So, a good friend of mine is working on a very exciting sounding art installation which explores the physical, literal viscosity of sociological concepts (that is, if they were liquid). I think its a fascinating idea for a visual piece, and am really, really interested to see how it will turn out. If any people associated with galleries here in Bristol are reading this, please contact me soon to discuss putting on a live arts show based around this installation.

Anyway, I thought I’d write a poem in tribute to the idea itself, seeing as I haven’t seen the piece yet. I quite like the idea of paying tribute to an idea – for that is the direction art has to head towards (but most probably never quite reach, for that would be potentially disastrous within the frustrations of the postmodern paradigm!), that is, the worship of the idea; the seed; not the physical, tangible growth.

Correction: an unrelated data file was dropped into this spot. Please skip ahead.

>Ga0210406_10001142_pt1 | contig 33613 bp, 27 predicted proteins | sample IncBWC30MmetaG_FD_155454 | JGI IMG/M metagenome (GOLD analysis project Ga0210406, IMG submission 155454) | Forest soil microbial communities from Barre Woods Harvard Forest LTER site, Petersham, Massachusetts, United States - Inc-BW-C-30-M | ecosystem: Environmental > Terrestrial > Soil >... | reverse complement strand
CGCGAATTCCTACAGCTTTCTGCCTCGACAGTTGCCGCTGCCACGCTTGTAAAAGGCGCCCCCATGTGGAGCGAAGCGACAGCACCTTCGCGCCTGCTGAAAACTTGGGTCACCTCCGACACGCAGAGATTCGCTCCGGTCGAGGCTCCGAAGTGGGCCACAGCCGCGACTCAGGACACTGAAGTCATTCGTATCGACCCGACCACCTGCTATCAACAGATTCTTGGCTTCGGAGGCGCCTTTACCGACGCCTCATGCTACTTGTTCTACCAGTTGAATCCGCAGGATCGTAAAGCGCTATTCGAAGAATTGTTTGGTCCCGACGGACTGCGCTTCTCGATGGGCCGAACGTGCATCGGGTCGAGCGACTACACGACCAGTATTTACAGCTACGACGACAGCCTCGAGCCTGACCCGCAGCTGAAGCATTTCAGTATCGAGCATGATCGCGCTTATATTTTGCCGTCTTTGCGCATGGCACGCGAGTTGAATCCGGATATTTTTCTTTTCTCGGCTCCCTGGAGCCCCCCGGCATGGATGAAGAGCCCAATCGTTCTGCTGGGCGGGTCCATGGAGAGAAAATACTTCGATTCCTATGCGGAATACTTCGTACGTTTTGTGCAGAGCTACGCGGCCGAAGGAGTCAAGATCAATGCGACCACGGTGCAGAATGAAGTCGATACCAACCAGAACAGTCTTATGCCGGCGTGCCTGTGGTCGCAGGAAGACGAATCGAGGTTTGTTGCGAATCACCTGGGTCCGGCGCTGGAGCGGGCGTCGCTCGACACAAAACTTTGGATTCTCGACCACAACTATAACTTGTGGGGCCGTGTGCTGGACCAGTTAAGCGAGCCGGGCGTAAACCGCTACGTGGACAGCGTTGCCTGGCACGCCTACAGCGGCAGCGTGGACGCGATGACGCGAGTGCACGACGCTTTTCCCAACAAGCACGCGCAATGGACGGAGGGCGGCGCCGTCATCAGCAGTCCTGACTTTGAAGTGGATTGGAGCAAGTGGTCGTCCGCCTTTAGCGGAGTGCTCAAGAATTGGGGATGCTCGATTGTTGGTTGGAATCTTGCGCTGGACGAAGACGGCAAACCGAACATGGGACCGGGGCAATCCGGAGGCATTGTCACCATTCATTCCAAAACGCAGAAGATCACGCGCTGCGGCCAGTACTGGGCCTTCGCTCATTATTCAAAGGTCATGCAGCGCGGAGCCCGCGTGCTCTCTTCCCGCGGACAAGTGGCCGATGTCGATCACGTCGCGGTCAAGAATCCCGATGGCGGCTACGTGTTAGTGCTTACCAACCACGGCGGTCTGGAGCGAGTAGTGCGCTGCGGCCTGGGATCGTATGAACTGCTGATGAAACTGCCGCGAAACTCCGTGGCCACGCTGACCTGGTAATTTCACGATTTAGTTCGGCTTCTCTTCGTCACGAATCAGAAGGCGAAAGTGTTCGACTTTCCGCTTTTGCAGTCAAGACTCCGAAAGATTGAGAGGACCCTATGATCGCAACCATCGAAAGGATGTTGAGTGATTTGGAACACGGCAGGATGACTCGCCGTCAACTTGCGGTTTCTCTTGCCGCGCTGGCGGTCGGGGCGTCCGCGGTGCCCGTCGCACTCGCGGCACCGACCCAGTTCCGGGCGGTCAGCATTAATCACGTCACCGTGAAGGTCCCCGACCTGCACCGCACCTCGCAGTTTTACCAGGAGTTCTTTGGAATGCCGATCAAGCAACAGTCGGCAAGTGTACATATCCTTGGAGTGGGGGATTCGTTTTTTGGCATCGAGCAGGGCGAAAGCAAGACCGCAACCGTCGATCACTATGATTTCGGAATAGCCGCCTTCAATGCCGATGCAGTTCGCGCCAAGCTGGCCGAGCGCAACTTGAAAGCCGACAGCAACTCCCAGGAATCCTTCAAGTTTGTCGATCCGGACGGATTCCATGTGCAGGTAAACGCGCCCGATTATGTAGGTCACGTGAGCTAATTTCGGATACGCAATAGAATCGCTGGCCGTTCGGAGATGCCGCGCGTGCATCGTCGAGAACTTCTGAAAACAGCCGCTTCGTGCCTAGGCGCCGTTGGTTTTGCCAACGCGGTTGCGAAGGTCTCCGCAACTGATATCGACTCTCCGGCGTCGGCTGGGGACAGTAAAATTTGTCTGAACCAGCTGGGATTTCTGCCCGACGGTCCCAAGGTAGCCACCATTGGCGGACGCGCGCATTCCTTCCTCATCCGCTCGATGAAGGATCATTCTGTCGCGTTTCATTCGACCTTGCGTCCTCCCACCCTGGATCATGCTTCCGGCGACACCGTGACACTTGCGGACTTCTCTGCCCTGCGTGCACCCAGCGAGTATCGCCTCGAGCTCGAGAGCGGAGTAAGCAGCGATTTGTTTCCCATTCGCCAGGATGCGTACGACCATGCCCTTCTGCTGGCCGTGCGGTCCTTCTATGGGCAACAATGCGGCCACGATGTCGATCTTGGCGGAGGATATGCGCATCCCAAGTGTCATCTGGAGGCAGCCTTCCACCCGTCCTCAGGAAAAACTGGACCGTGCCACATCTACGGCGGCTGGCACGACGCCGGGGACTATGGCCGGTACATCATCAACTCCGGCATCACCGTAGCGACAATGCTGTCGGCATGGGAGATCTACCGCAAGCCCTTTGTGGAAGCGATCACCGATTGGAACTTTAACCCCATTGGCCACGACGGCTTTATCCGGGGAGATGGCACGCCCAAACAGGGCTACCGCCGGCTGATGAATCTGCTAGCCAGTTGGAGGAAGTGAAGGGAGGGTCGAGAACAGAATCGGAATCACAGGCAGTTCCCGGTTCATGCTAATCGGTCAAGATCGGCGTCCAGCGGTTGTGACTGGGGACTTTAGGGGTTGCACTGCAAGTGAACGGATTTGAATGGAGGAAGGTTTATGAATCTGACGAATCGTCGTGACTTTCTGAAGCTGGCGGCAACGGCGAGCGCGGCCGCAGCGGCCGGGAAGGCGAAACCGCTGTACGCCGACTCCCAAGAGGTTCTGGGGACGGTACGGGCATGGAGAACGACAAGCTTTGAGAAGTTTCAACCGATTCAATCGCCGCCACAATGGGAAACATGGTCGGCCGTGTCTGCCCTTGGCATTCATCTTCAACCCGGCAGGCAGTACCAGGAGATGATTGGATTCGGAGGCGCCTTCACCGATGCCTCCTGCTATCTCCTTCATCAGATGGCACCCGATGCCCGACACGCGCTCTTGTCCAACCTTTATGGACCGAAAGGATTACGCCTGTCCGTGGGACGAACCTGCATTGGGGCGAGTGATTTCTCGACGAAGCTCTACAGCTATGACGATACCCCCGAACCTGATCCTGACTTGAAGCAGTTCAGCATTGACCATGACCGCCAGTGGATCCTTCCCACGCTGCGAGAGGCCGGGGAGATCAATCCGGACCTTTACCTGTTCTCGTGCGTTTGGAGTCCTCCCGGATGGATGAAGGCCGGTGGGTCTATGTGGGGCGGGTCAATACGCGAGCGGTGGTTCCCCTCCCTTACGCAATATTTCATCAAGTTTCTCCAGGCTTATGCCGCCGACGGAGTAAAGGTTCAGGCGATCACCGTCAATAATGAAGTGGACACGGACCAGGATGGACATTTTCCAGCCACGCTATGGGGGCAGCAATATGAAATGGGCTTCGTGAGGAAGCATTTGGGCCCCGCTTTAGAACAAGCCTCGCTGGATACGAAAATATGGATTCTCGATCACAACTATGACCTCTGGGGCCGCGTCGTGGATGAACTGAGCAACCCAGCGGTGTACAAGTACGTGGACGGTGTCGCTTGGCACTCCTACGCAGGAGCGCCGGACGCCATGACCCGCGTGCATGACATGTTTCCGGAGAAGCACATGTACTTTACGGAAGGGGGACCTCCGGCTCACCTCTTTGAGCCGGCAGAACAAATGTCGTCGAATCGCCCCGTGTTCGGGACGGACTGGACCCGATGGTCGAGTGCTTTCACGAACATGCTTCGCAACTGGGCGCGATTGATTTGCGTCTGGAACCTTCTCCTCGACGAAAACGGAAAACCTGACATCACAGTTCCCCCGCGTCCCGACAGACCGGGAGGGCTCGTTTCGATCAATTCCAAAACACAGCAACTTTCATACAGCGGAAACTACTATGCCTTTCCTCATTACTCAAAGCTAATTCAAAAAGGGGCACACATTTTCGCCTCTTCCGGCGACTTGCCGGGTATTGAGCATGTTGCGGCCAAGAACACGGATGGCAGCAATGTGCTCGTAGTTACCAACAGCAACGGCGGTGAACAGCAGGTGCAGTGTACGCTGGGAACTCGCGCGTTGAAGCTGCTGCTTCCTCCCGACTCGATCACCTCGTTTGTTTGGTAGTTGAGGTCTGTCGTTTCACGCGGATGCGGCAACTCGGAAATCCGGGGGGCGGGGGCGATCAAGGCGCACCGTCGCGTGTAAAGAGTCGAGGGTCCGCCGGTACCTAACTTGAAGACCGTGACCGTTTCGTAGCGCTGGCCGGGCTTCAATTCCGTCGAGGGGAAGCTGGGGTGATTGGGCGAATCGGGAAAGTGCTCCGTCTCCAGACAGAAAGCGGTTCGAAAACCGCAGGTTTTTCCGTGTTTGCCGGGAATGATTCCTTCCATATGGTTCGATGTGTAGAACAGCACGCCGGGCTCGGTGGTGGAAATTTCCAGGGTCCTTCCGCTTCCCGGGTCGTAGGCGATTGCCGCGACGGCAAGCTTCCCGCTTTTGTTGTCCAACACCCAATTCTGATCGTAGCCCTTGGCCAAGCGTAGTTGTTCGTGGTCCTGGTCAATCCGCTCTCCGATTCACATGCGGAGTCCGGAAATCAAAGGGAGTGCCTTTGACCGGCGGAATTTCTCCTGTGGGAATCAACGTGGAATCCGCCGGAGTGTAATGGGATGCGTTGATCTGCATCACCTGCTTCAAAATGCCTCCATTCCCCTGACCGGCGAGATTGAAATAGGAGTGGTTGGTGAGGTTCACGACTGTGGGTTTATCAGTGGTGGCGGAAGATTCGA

A Study In Viscosity – First Viewing, 15:05

See, a full glass vial

Atop a wooden stool, balanced flat-bottomed

Too close to an edge.

Muddled with clockwork, a pendulum swings

Tiny and brazen amidst liver and nails.


The liquid is moving, is pushed in

A parliament of pipework, capillery fed.

One-way valves create traffic,

And teeth will grow.

We shall call it public.


Light is refracted within

Needle-fine tunnels, the stickiness sweats

(And always has done).

Pulsing like molasses, a sapping hourlapse

It slips down the side with a visible skin.

Let us call this thickness time.


And water, always with density constant

Comes with too much ease.

Watch the canvas below drip quicksilver

And give you flashes of the greener wood,

Flashes of what wants, and isn’t.

Let us call this culture.


See a glass vial, and see too much more

Balanced on a stool in a brightly lit room.

About Benjamin Norris

Published writer of short stories, long stories, poems. Well received art critic and cultural commentator for Berlin magazines. Collaborator with operatic societies. Co-writer of fictional historic psycholinguistic journals. Lecturer of architecture and art history at a Budapest University. View all posts by Benjamin Norris

One response to “Viscosity

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